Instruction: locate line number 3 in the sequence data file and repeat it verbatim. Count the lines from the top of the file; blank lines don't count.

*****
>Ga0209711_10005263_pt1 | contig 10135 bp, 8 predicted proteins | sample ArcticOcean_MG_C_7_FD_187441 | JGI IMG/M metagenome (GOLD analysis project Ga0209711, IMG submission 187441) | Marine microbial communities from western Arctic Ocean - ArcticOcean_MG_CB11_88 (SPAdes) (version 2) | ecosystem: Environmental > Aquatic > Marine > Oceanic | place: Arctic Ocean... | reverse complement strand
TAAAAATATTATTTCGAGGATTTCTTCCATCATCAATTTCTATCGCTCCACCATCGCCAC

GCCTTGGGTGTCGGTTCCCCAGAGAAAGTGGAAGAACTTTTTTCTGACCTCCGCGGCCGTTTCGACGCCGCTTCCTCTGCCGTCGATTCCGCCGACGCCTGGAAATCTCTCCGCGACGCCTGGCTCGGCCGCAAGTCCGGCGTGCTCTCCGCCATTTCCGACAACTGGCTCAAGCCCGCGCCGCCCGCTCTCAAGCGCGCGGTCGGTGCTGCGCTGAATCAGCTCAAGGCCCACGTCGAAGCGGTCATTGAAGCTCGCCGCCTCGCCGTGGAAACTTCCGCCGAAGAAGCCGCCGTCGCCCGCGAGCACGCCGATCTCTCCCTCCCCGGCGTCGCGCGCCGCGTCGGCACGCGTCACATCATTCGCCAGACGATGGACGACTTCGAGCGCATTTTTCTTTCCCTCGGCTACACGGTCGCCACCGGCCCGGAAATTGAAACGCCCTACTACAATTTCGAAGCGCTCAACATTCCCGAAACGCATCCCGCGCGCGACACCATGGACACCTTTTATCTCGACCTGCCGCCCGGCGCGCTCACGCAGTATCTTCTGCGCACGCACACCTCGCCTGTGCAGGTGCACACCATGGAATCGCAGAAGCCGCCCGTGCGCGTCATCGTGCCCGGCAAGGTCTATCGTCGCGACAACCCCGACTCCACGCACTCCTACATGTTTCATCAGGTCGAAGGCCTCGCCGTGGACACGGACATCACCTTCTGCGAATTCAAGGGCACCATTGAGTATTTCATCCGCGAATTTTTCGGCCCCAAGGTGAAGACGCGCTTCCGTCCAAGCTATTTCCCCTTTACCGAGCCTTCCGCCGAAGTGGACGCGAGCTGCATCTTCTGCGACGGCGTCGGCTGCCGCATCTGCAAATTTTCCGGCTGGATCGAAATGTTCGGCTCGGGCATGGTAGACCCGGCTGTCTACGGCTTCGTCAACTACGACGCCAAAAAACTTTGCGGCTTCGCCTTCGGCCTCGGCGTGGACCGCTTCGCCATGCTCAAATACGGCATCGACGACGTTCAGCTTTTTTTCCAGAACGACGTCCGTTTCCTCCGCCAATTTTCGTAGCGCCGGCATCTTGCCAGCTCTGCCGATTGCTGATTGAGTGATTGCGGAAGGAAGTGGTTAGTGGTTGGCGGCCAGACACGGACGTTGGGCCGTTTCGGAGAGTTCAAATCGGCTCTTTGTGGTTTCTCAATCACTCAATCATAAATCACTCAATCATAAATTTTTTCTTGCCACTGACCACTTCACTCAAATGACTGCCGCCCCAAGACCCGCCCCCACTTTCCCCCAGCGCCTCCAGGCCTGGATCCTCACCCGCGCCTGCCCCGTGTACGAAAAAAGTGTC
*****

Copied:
GCCTTGGGTGTCGGTTCCCCAGAGAAAGTGGAAGAACTTTTTTCTGACCTCCGCGGCCGTTTCGACGCCGCTTCCTCTGCCGTCGATTCCGCCGACGCCTGGAAATCTCTCCGCGACGCCTGGCTCGGCCGCAAGTCCGGCGTGCTCTCCGCCATTTCCGACAACTGGCTCAAGCCCGCGCCGCCCGCTCTCAAGCGCGCGGTCGGTGCTGCGCTGAATCAGCTCAAGGCCCACGTCGAAGCGGTCATTGAAGCTCGCCGCCTCGCCGTGGAAACTTCCGCCGAAGAAGCCGCCGTCGCCCGCGAGCACGCCGATCTCTCCCTCCCCGGCGTCGCGCGCCGCGTCGGCACGCGTCACATCATTCGCCAGACGATGGACGACTTCGAGCGCATTTTTCTTTCCCTCGGCTACACGGTCGCCACCGGCCCGGAAATTGAAACGCCCTACTACAATTTCGAAGCGCTCAACATTCCCGAAACGCATCCCGCGCGCGACACCATGGACACCTTTTATCTCGACCTGCCGCCCGGCGCGCTCACGCAGTATCTTCTGCGCACGCACACCTCGCCTGTGCAGGTGCACACCATGGAATCGCAGAAGCCGCCCGTGCGCGTCATCGTGCCCGGCAAGGTCTATCGTCGCGACAACCCCGACTCCACGCACTCCTACATGTTTCATCAGGTCGAAGGCCTCGCCGTGGACACGGACATCACCTTCTGCGAATTCAAGGGCACCATTGAGTATTTCATCCGCGAATTTTTCGGCCCCAAGGTGAAGACGCGCTTCCGTCCAAGCTATTTCCCCTTTACCGAGCCTTCCGCCGAAGTGGACGCGAGCTGCATCTTCTGCGACGGCGTCGGCTGCCGCATCTGCAAATTTTCCGGCTGGATCGAAATGTTCGGCTCGGGCATGGTAGACCCGGCTGTCTACGGCTTCGTCAACTACGACGCCAAAAAACTTTGCGGCTTCGCCTTCGGCCTCGGCGTGGACCGCTTCGCCATGCTCAAATACGGCATCGACGACGTTCAGCTTTTTTTCCAGAACGACGTCCGTTTCCTCCGCCAATTTTCGTAGCGCCGGCATCTTGCCAGCTCTGCCGATTGCTGATTGAGTGATTGCGGAAGGAAGTGGTTAGTGGTTGGCGGCCAGACACGGACGTTGGGCCGTTTCGGAGAGTTCAAATCGGCTCTTTGTGGTTTCTCAATCACTCAATCATAAATCACTCAATCATAAATTTTTTCTTGCCACTGACCACTTCACTCAAATGACTGCCGCCCCAAGACCCGCCCCCACTTTCCCCCAGCGCCTCCAGGCCTGGATCCTCACCCGCGCCTGCCCCGTGTACGAAAAAAGTGTC